I am building a small ship (or very large sailboat) that will have a concrete ballast at the base of the keel. I am looking to increase the weight of the concrete (lb/ft3), but I also want to maximize the impact resistance of the concrete to resist cracking/shattering should the boat hit a rock hard vertically due to waves.
The simplified dimensions of the concrete portion of the keel will be 11.5" W x 18" D x 40' L. This will essentially be bolted on to the bottom of a laminated wood (fir) keel which is 11.5" W x 12" D x 40' L (simplified dimensions).
How can I determine the best concrete recipe and reinforcement scheme for this particular usage?
I need to determine:
- optimal size of rebar to use;
- optimal size(s) of aggregate;
- how many parts of cement, sand, and aggregate to mix;
- and the optimal amount of rebar to include.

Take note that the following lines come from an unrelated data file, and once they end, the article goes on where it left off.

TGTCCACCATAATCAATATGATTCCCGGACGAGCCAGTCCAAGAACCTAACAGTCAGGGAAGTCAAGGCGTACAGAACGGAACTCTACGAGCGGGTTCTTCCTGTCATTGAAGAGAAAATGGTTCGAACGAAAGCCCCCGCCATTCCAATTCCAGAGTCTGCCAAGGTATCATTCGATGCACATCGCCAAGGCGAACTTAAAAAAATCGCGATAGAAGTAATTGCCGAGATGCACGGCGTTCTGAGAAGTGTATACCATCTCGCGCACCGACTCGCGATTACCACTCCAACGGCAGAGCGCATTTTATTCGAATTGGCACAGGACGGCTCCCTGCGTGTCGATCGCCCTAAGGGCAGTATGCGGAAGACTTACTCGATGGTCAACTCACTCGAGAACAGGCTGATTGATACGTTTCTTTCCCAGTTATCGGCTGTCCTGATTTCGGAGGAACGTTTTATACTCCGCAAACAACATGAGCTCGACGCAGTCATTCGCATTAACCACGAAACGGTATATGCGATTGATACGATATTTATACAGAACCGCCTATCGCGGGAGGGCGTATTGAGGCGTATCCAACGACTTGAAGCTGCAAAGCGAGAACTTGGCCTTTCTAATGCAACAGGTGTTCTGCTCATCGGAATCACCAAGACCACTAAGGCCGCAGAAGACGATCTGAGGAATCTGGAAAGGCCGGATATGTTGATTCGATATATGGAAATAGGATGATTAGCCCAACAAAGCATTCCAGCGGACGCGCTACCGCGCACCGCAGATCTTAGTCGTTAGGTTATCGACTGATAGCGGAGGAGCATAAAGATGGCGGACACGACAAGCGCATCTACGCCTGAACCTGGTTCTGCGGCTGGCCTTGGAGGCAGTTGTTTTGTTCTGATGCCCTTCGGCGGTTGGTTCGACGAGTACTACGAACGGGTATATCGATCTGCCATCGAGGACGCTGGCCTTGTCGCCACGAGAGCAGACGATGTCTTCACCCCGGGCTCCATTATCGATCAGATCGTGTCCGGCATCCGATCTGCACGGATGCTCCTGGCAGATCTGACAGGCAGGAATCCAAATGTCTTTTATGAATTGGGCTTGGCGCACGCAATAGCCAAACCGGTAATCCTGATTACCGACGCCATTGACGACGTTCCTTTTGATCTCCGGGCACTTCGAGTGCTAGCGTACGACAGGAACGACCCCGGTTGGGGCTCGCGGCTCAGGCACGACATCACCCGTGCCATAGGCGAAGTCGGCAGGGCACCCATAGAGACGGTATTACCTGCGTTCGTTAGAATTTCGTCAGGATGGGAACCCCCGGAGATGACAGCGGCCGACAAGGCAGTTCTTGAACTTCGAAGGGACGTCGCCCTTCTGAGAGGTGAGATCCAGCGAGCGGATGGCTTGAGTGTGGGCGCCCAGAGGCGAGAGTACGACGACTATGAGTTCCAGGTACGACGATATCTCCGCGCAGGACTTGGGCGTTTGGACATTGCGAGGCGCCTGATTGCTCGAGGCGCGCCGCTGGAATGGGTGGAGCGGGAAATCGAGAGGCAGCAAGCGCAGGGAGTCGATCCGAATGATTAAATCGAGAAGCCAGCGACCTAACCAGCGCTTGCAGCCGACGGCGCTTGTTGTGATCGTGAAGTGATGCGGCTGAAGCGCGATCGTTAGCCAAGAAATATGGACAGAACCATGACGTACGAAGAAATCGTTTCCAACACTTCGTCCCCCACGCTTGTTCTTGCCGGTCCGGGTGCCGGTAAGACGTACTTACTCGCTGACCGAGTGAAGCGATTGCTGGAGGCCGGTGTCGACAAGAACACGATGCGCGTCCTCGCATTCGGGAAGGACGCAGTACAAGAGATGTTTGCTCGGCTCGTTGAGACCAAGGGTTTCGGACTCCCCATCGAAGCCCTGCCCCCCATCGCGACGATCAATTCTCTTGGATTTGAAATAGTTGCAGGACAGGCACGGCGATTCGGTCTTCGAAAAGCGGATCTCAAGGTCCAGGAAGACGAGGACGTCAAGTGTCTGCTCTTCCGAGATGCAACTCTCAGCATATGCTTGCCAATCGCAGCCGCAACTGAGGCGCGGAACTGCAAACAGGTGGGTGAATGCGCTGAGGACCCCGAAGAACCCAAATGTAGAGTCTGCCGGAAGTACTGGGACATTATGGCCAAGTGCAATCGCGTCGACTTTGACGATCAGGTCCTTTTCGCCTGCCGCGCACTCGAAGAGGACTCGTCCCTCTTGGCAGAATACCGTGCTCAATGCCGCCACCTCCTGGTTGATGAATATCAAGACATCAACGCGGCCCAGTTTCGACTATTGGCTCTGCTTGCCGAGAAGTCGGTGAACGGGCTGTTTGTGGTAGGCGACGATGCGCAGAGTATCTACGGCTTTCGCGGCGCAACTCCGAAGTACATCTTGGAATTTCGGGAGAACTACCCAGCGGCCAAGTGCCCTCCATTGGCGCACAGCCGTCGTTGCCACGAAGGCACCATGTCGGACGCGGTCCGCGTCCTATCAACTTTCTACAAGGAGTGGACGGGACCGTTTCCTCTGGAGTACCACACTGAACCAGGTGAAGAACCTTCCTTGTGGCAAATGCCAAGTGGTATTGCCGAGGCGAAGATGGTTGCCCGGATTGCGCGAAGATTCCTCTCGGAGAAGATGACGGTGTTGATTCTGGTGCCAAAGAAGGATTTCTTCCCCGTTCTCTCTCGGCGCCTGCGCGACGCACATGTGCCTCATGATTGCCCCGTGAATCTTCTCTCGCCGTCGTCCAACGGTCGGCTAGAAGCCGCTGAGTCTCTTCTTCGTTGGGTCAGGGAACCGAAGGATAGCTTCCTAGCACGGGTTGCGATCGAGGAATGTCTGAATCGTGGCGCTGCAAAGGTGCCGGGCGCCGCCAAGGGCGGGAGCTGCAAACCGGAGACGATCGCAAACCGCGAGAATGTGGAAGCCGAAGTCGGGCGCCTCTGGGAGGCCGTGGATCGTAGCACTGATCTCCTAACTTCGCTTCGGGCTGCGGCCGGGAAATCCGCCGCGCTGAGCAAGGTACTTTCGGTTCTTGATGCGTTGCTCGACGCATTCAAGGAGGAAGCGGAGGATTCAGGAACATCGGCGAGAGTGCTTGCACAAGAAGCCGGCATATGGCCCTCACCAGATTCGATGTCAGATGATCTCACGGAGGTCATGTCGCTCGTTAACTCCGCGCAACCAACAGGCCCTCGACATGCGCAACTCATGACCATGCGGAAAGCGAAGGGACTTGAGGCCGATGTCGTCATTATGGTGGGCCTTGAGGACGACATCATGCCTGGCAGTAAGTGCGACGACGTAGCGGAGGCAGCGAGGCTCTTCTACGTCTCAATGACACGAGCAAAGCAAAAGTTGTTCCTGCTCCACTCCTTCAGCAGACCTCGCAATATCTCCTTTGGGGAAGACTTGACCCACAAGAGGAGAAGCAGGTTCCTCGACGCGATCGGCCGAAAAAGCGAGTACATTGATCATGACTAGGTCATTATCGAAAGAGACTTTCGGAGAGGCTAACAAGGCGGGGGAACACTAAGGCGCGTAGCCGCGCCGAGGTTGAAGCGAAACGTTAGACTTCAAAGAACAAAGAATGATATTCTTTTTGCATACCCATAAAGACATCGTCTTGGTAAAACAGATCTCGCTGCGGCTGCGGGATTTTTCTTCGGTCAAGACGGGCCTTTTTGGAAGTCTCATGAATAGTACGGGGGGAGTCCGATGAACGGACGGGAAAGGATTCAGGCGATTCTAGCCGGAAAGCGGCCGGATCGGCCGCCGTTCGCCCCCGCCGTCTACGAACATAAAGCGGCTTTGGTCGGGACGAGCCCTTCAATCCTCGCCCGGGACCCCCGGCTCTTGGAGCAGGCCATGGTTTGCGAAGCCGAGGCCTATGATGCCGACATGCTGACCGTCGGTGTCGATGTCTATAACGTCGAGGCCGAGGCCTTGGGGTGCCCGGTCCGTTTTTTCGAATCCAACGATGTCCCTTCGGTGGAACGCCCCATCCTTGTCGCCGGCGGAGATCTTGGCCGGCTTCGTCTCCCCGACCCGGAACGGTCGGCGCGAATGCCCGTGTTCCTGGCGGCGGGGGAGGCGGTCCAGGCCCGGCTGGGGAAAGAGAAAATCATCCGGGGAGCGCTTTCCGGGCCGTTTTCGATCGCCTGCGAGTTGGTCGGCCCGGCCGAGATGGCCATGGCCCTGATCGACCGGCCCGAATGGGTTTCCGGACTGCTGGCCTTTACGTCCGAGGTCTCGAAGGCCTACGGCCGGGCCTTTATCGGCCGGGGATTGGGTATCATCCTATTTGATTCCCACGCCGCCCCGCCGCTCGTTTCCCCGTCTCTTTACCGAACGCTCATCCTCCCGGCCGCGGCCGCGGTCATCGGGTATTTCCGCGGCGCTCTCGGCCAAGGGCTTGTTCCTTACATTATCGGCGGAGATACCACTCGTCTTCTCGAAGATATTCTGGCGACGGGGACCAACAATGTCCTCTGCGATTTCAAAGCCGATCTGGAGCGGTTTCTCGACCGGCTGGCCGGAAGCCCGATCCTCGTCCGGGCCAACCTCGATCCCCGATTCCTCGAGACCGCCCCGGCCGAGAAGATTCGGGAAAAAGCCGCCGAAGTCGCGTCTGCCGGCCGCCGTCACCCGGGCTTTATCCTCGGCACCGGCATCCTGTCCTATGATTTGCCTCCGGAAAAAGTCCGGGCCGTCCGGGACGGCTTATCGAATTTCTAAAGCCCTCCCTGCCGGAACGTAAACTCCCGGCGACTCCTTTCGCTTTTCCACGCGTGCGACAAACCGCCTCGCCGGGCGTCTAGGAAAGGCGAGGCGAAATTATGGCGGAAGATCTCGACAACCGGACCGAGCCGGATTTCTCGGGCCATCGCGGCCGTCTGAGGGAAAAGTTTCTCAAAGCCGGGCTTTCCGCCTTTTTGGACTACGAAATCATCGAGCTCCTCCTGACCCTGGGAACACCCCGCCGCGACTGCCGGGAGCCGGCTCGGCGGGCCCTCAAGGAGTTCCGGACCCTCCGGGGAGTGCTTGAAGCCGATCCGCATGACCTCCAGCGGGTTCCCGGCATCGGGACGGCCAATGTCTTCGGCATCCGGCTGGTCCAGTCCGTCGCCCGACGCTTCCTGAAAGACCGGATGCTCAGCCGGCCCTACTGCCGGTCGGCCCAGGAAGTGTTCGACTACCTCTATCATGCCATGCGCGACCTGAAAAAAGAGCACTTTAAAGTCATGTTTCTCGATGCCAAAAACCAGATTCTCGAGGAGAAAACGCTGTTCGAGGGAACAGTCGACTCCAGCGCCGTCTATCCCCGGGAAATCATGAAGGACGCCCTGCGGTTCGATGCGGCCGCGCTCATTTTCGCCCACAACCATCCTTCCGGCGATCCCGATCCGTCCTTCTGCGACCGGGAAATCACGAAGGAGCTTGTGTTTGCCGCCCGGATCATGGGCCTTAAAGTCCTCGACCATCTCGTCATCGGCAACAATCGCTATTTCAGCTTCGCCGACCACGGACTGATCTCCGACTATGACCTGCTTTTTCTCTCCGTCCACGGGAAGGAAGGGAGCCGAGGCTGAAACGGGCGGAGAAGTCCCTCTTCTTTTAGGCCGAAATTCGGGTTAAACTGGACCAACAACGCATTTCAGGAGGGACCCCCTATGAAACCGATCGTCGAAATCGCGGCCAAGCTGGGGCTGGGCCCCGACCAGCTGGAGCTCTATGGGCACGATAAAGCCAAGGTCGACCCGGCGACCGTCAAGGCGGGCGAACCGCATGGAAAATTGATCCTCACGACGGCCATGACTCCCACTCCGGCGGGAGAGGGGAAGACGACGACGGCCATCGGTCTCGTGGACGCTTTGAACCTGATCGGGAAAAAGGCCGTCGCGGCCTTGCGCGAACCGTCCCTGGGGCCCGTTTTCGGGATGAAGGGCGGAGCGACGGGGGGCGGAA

In general heavier is better; I am not looking to lighten the concrete. I know concrete recipes are a topic all on their own; what I need is a recipe to start with that will produce a strong and heavy concrete that resists cracking from a heavy impact. The boat will displace 100 gross tones of water and may be subjected to waves with crest-to-trough wave height of about 6' in areas where there is an unlikely yet possible danger of striking underwater obstructions. It doesn't need to support being continuously jackhammered, but support get hit perhaps say 5 times over it's expected lifetime of say 20 years (just to give you an idea of infrequency). I am not planning to strike bottom, but it can and does happen despite all cautions taken.